Van Morrison was born on August 31, 1945 in Belfast, Northern Ireland. More than two decades later, in 1968 Van Morrison released Astral Weeks, an album of astonishing originality and inventiveness that stretched the frontiers of rock music. On his follow-up record, Moondance (1970), he deployed a snappy rhythm-and-blues band behind tautly structured songs. Morrison has always seemed oblivious to public taste and reaction to him, and his artistry and later albums such as Back on Top (1999) and What's Wrong With This Picture? (2003) continue to explore different modes of self-expression.
George Ivan (“Van”) Morrison was born in Belfast, Northern Ireland, on August 31, 1945. Morrison says he began listening to records around age two or three, and when he was 15, the music bug grabbed him and latched on, and he dropped out of school to pursue a music career. His first full-time effort was with a local band called the Monarchs. The band toured Europe, often playing military bases, but by the time he was 19, Morrison had left the Monarchs behind to open a Belfast R&B club and form a new band called Them.
The band made a solid living playing covers as the club’s house band, but they managed to break out with several songs in the mid-1960s, including “Don’t Start Crying Now” and “Baby Please Don’t Go.” The success of these singles allowed the band to move its base to London, where they recorded more music amongst a lineup that couldn’t seem to hold. In 1966, Them headed west, embarking on an American tour, the culmination of which would mark Morrison’s departure from the band.
Soon after Them broke up, Van Morrison was reborn as a solo artist, and he recorded four singles in New York with producer Bert Berns. One of the singles, “Brown Eyed Girl,” hit the top 10, going on to become one of the classic songs associated with Morrison and be enshrined in the Grammy Hall of Fame. Berns died of a heart attack soon after their collaboration, and Morrison moved to Boston to collect himself and write more songs. Before long, he signed with Warner Bros. and headed back into a New York studio with several jazz musicians.
'Astral Weeks' and 'Moondance'
After only a two-day session, Morrison emerged with Astral Weeks, an unconventional, eclectic record that defied categorization. Morrison himself said of the work, “It’s got it all: jazz, blues, folk, classic. You name it.” Its unique nature ensured that it wasn’t a strong seller out of the gate but it nonetheless went on to become a classic that eventually sold hundreds of thousands of copies.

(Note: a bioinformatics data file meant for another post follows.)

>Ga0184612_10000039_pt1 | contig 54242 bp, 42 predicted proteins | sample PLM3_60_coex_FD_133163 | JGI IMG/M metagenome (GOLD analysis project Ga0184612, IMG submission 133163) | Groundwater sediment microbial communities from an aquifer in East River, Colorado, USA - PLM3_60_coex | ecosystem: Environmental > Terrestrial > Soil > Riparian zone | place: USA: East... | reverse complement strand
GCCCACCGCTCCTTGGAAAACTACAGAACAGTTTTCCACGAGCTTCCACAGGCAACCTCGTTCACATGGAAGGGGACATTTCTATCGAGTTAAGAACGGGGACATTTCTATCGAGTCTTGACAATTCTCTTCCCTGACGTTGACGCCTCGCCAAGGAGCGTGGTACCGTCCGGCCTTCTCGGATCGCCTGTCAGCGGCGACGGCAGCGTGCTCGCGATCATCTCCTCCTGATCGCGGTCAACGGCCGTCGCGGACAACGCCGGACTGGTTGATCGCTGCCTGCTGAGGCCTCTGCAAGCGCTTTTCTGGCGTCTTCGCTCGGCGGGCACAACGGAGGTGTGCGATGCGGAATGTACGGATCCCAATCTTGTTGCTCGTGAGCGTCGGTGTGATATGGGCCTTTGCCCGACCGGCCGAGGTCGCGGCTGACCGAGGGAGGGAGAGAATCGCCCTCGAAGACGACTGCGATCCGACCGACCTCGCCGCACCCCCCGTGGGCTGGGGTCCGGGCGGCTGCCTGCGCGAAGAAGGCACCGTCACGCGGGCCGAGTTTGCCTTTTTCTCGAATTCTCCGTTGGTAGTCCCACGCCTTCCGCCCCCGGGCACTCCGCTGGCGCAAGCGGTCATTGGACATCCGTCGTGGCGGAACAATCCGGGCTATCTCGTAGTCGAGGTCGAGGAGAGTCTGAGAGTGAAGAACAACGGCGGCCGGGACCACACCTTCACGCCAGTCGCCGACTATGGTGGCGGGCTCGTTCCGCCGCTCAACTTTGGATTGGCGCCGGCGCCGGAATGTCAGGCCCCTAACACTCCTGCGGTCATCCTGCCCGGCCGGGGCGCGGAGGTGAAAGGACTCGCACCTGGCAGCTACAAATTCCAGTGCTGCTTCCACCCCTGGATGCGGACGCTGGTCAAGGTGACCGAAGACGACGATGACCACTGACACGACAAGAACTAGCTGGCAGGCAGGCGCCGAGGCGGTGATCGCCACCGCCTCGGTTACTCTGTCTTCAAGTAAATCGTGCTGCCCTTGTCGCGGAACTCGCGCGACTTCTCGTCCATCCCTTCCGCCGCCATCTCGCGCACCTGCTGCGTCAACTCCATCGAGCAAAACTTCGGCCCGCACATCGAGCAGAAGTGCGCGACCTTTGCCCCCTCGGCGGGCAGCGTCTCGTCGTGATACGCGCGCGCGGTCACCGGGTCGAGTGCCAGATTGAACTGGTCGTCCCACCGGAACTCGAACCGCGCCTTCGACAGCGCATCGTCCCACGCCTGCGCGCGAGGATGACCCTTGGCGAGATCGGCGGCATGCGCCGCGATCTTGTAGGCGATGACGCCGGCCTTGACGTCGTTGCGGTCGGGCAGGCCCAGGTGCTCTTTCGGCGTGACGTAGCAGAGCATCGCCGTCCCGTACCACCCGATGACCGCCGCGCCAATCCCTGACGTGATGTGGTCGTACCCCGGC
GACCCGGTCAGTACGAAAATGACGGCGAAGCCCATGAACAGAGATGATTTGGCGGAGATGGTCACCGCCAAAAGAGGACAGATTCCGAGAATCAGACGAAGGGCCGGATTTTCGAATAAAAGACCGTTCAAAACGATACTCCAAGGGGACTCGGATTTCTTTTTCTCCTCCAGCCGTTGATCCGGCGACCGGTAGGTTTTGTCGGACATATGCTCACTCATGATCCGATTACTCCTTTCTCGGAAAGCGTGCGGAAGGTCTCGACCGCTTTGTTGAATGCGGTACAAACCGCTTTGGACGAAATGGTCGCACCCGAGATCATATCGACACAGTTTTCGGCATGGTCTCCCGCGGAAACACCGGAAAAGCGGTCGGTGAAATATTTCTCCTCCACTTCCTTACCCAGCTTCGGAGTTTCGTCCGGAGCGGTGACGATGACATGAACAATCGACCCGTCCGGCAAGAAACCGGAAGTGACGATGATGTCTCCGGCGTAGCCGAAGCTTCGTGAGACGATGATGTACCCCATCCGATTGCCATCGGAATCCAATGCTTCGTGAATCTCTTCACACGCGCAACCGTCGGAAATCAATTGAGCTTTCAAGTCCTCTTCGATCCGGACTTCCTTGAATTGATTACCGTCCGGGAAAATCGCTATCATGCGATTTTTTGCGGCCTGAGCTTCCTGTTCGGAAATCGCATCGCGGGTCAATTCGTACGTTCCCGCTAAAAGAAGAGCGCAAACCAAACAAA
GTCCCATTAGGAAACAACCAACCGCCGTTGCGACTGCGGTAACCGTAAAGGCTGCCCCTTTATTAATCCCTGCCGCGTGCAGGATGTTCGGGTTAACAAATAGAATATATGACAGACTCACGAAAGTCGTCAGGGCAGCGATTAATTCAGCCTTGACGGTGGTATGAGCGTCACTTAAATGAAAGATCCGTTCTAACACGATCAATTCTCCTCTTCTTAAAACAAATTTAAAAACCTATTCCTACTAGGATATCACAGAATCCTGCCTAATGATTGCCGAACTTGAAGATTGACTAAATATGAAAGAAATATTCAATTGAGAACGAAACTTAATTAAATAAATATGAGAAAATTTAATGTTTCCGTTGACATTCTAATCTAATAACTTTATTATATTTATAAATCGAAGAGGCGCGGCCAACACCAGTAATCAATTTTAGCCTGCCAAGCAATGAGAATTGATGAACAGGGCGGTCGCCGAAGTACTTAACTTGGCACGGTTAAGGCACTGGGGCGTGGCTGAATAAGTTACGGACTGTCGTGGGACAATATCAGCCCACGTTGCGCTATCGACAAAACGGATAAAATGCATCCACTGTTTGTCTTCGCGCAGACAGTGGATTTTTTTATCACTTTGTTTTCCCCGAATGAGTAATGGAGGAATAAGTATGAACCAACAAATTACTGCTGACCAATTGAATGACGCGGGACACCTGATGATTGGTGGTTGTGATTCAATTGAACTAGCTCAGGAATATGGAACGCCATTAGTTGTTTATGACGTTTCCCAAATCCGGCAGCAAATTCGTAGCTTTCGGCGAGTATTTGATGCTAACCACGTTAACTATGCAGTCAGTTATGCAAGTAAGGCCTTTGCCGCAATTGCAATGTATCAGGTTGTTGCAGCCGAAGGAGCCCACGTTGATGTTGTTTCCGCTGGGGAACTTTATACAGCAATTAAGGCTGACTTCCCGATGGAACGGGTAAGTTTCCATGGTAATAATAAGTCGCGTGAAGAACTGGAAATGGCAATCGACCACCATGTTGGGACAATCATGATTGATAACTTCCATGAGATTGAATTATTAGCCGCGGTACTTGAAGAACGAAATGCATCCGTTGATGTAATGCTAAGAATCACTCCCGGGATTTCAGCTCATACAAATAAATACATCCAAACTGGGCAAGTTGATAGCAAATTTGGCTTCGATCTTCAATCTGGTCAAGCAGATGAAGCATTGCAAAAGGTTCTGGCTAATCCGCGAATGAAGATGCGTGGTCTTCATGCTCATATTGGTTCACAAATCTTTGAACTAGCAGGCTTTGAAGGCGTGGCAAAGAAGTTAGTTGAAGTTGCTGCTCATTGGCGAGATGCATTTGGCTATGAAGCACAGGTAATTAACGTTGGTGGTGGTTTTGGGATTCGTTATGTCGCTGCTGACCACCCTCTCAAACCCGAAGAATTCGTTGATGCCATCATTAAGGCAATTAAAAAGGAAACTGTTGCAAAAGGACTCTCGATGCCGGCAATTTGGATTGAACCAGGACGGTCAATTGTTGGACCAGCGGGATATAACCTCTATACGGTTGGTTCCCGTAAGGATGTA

For his follow-up, Morrison headed north to Woodstock, New York, where he lived while writing and recording Moondance, released in 1970. The title track and “Come Running” both made their way to the charts as singles (“Come Running” took seven years to get there), while the album itself was Morrison’s first to get into the Top 100. The album didn’t make a major splash at the time, but it went on to become a strong contender for fan favorite alongside Astral Weeks and eventually sold more than three million copies.
Fertile Period Continues
Morrison packed up and next moved west to Marin County, California, where he released his album His Band and the Street Choir and married a woman called Janet Planet. This was a fertile artistic period for Morrison, and he produced four more records in succession: Tupelo Honey (1971; which featured the hit single "Wild Night," later to be covered by John Mellencamp and Meshell Ndegeocello), St. Dominic's Preview (1972), Hard Nose the Highway (1973, the same year Morrison and Janet Planet were divorced) and Veedon Fleece (1974).
One thing to note is that while Morrison wasn’t burning up the charts as many of his contemporaries were, he was building a large, passionate fan base and a serious reputation with critics as an artist to respect.
After a break, Morrison got busy again heading towards the late 1970s, appearing in The Last Waltz, the 1978 Martin Scorsese film capturing the farewell concert of the Band, and releasing the albums A Period of Transition (1977), Wavelength (1978) and Into the Music (1979). The songwriter kicked off the 1980s with Common One (1980), Beautiful Vision (1982) and Inarticulate Speech of the Heart (1983), the last of which saw him adding a "special thanks" in the liner notes to L. Ron Hubbard, founder of the Church of Scientology. Later in the decade Morrison collaborated with famed folk group the Chieftains on the album Irish Heartbeat (1988).
Morrison continued making music throughout the 1980s and 1990s, always keeping himself at arm’s length from both the media and workings of the music industry. In 1990, The Best of Van Morrison was released and sold more than four million copies in the U.S., making it the best-selling album of his career. Four years later, he became the first living Rock and Roll Hall of Fame inductee to skip the ceremony.
The 2000s saw Morrison release albums such as Magic Time (2005) and Keep It Simple (2008), and his discography passed the 40-album mark.
Van Morrison has two children with his wife, Michelle Rocca, whom the singer met in 1992. His daughter with former wife Janet Planet, Shana Morrison, appears on Van Morrison's 2015 album Duets: Re-Working the Catalogue. Others featured on the album include Michael Buble, Taj Mahal, Mavis Staples, Steve Winwood and Joss Stone.
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